I have stopped reading the sports pages of newspapers. When I want to find out the latest developments in Formula One, I read the business section. It is in the business section of “The Sunday Times” that you find the interviews with Bernie and Luca because this is the way of the world.
Today, you cannot go motor racing at a serious level without a sponsor. There used to be a time when Formula One teams routinely gave tests to hot young drivers. Some still do, but if you want to test for a team like Minardi you first pay $100,000. This is akin to paying for a job interview.
I always thought that if you were in a professional sport, it was you who got paid. The superbly honed athletes of Arseanal FC (Go, Gunners. Go!) do not have to bring sponsorship to get a game.
John Cooper reckoned that his annual budget for 1959 and 1960, when Cooper won back to back World Championships, was £10,000. Multiply that by about twenty to get today’s value and that would still not run the motorhome of a top team. John towed the cars on a trailer behind his Ford and the cars formed part of the wages for Jack Brabham and Bruce McLaren.
Each year they would take their cars Down Under, be paid generous starting money, pick up a lot of prize money, have a great time on the party circuit, and then sell their cars and return to Europe.
In those days, race organizers used to pay starting and prize money in cash, in the local currency. There were all kinds of currency restrictions operating and you were only allowed to change so many marks, lire or francs in any one transaction. Monday mornings would usually see Cooper, Brabham and McLaren trooping around every bank in the Surbiton area changing their money.
Imagine this happening today. You are a bank teller in Modena and a colleague says, “Don’t expect small talk from Michael—he was punted off yesterday. Rubens should be in a good mood, though—that was a great drive to 2nd place.”
Stirling Moss’ first big break was with HWM, which crisscrossed Europe pursuing a punishing schedule but actually made a profit. A British team appearing in a French or Italian race received good appearance money because it added an international flavor.
Drivers used to sometimes select cars for their starting money potential. When the 500-cc Formula Three got under way, it was soon wall-to-wall Coopers, but a driver who arrived in a Kieft or Emeryson got paid more because they were adding variety. A reasonably competent driver could actually earn a good living by driving only in Formula Three, and I have known several people who did.
They all had day jobs to pay the rent—everything else was pocket money. In 1953 Don Parker, the most successful F3 driver in history with 126 wins, won £1,000 for an afternoon’s work at Brands Hatch. Thirty years later, the winner of a British F3 race received less than that, and that’s not even taking into account that Don’s £1,000 had the value of £20,000 in the 1980s.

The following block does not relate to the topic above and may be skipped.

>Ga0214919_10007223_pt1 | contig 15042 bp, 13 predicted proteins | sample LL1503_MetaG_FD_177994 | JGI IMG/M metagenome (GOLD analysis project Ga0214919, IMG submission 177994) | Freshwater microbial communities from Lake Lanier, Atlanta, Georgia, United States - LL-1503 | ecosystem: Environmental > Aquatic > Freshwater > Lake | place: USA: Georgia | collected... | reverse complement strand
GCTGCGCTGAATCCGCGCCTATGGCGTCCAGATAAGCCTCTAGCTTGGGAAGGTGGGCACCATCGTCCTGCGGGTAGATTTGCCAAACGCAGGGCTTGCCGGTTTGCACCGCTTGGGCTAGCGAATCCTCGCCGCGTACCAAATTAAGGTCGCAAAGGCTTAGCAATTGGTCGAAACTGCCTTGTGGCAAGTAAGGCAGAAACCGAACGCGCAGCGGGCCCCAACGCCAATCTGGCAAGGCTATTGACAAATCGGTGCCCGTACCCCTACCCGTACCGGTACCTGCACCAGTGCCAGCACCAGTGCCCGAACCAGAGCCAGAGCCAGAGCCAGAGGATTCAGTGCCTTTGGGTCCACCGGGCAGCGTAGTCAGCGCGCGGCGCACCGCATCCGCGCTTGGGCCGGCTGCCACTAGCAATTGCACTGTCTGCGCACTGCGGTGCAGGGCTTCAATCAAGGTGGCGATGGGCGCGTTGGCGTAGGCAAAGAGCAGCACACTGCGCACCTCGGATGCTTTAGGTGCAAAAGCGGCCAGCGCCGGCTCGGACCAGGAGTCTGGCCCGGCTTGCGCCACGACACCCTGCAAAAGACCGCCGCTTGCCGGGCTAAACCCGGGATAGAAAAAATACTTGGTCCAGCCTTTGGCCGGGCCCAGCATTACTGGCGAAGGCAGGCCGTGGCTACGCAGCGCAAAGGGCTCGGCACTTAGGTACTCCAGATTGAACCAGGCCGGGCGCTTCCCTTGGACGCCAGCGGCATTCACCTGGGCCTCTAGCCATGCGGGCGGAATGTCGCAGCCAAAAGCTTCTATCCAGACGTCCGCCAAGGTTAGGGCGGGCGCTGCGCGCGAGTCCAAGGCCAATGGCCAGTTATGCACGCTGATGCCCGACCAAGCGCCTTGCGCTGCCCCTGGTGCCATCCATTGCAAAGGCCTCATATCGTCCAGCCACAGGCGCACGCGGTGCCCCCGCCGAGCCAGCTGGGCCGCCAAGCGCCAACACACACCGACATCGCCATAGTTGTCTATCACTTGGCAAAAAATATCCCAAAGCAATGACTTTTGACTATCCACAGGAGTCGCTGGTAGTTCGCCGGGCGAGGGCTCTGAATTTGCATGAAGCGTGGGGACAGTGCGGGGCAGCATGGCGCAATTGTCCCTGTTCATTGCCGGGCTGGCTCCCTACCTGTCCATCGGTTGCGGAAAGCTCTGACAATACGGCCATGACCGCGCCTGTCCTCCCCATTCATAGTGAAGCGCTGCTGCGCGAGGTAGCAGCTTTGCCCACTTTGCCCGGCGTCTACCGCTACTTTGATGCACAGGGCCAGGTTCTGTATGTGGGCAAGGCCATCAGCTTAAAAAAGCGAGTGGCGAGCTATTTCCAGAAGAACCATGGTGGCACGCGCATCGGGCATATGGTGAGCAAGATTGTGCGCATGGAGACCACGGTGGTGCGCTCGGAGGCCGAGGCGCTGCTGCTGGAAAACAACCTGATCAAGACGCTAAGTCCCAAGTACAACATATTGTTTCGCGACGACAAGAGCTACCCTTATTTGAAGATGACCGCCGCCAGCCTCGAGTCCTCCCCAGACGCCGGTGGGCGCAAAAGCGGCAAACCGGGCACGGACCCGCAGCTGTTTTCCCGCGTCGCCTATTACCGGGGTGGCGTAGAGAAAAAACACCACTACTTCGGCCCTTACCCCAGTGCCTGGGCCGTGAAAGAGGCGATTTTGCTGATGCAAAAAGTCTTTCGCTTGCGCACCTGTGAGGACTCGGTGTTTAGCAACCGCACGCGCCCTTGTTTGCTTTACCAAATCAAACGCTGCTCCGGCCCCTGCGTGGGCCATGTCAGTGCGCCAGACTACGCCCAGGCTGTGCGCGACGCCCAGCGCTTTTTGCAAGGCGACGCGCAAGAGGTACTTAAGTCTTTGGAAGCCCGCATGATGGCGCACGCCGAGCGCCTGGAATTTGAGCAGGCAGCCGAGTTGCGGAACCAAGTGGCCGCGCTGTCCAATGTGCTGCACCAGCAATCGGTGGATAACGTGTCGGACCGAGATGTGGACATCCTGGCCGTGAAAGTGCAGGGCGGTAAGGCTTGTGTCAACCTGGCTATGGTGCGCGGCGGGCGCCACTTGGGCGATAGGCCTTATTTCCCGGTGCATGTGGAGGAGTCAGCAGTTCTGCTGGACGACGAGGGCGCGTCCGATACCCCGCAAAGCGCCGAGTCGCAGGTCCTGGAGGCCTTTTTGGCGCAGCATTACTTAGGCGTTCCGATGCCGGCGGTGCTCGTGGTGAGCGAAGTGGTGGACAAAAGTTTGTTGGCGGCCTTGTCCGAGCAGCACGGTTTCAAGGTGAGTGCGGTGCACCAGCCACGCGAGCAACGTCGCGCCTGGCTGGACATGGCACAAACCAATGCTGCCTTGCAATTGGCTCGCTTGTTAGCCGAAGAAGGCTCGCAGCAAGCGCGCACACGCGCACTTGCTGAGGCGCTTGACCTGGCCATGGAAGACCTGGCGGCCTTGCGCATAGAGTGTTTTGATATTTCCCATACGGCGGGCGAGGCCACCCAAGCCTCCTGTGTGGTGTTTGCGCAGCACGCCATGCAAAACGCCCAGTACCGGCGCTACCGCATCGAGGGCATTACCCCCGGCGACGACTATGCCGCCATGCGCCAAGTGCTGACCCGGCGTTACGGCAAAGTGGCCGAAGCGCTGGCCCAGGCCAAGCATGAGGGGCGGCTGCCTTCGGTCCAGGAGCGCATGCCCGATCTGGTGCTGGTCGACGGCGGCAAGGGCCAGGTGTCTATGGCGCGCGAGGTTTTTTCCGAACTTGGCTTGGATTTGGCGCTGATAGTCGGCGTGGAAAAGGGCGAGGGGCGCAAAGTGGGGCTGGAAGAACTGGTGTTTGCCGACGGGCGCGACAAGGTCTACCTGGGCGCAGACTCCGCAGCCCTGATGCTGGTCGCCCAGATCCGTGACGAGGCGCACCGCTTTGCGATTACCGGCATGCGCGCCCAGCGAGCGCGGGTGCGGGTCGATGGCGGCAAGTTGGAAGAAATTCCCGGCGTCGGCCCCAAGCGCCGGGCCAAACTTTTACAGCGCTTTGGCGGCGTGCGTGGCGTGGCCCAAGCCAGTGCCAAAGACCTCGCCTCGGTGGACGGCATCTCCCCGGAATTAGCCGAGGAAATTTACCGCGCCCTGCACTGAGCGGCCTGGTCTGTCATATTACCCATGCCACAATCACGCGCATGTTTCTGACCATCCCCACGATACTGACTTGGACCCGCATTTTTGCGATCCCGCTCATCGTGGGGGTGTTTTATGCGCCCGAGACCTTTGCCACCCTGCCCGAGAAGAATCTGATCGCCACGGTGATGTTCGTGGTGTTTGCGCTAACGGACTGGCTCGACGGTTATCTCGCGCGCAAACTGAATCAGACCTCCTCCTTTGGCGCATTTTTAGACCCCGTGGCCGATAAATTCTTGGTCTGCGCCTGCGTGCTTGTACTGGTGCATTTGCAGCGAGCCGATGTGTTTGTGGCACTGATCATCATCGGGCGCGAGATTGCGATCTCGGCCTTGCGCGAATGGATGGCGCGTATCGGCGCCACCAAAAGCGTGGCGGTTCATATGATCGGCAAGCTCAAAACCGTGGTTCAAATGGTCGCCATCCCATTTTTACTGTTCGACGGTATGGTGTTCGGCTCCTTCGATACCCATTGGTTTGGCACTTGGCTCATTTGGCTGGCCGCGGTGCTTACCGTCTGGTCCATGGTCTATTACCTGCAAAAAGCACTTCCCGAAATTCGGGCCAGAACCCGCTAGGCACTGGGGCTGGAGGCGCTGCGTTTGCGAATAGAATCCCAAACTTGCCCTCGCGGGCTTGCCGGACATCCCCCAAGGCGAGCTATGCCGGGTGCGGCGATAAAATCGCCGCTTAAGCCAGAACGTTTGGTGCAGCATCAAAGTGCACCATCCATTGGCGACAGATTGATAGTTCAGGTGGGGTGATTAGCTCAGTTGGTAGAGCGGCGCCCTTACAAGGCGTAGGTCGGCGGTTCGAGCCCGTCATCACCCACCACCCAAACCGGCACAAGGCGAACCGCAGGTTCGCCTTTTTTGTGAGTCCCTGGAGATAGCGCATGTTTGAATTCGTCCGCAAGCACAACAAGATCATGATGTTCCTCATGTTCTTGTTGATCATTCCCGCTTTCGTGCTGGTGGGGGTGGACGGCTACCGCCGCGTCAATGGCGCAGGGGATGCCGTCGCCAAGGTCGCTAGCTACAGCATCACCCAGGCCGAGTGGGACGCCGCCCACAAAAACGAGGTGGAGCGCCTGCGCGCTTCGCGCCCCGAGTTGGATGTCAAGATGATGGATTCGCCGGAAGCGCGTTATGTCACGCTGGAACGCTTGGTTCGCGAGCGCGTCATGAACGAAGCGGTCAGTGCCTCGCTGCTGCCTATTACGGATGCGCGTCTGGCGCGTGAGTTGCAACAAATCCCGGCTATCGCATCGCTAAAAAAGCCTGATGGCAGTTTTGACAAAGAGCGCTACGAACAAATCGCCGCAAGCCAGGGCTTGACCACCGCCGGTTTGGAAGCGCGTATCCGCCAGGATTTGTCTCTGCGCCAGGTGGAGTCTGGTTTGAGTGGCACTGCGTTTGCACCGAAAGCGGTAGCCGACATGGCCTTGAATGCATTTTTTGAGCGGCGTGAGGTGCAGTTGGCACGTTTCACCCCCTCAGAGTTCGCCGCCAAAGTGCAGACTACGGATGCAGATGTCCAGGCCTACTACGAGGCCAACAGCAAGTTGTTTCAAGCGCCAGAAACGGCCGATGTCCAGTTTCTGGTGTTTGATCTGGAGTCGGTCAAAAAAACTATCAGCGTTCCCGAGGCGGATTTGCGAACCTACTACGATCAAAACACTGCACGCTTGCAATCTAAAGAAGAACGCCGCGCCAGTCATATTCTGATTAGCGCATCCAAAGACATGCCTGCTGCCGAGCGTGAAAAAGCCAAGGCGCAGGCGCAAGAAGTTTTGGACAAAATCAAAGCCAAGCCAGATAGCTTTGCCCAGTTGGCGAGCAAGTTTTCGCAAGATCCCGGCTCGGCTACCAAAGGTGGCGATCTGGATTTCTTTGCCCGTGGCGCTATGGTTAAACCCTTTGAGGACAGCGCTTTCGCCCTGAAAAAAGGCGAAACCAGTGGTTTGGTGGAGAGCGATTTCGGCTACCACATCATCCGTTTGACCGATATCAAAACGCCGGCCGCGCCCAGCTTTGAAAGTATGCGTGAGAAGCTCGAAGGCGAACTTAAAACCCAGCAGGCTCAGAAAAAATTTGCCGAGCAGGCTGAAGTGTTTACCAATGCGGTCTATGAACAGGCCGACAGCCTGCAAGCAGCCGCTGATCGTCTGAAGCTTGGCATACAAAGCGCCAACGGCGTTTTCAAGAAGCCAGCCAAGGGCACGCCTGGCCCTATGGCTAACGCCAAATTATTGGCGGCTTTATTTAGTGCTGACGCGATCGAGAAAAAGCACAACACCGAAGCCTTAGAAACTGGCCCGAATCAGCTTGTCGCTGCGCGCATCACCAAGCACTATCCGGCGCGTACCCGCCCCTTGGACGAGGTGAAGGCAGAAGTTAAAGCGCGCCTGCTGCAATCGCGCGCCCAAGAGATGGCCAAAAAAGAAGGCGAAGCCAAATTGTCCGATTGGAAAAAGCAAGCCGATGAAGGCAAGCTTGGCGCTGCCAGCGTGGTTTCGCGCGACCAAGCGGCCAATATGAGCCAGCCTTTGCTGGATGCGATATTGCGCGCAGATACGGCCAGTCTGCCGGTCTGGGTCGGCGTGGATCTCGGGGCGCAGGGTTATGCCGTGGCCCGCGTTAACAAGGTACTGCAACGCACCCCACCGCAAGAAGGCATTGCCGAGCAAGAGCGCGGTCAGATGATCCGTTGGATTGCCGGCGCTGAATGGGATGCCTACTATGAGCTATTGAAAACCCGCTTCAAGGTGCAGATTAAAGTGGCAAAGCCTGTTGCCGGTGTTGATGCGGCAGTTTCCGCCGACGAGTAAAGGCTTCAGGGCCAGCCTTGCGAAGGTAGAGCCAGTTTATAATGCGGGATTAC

In the 1950s there would be bonuses from tire and oil companies and—whisper it softly—there were opportunities for the importation of goods which might otherwise attract customs duty. Alberto Ascari used to convert his winnings into gemstones, while motor racing in general brought a lot of Swiss watches into Britain.
In 1954, Stirling Moss began the F1 season with his own Maserati 250F. When he started to beat the works cars, the position changed and, before long, he was a works driver. He took a risk by investing in the car. It was about £5,000—big cash— but he recouped that many times over in starting and prize money.
If you could afford to lay out for a Maserati and were not hopeless, you could make a living and have a lot of fun. Take Horace Gould, a motor trader from Bristol. Horace tended to concentrate on the smaller races where he could earn honest money, but he did run in 14 Championship events.
Horace got an entry to the 1956 German GP; he was way off the pace but far from being last on the grid. As soon as he completed two laps he secured his starting money and then had a “sudden drop in oil pressure.” He came to a halt right where his mechanic was waiting. What are the chances of that happening on a 14.1 mile circuit? Before the race had finished, Horace had collected his money and the car was on its way to Maserati to be the first privateer to get a rebuild.
One of Britain’s top engine tuners in the lower formulae is David Minister and when Formula Ford 1600 came along in 1967, David made a living by being a successful—though not a star—driver in Formula Ford. He prepared his own engines and soon he had a lot of customers so he gave up driving. Minister’s customer list is headed by a certain Ayrton Senna.
While David was earning a living in, of all things, Formula Ford 1600, others were making a living in the 1-liter “screamer” Formula Three. The usual plot was a VW Caravanette, a Don Parker trailer and one long suffering mechanic. It was not a lavish living, but you could cover your costs, though you probably never wanted to look at a barbequed sausage again. Ronnie Peterson came out of the Formula Three Gypsy Experience and so did James Hunt.
By about 1981-1982, even Formula Ford drivers felt that they had to have a race engineer (a mechanic with a briefcase) and a team manager. Costs started to go through the roof.
There have always been pay drivers at all levels of racing, and there have always been patrons, but it must have been very early in the1970s when the last truly professional drivers flourished at anything below the major leagues. The Golden Rule is that expenditures increase to meet available sponsorship.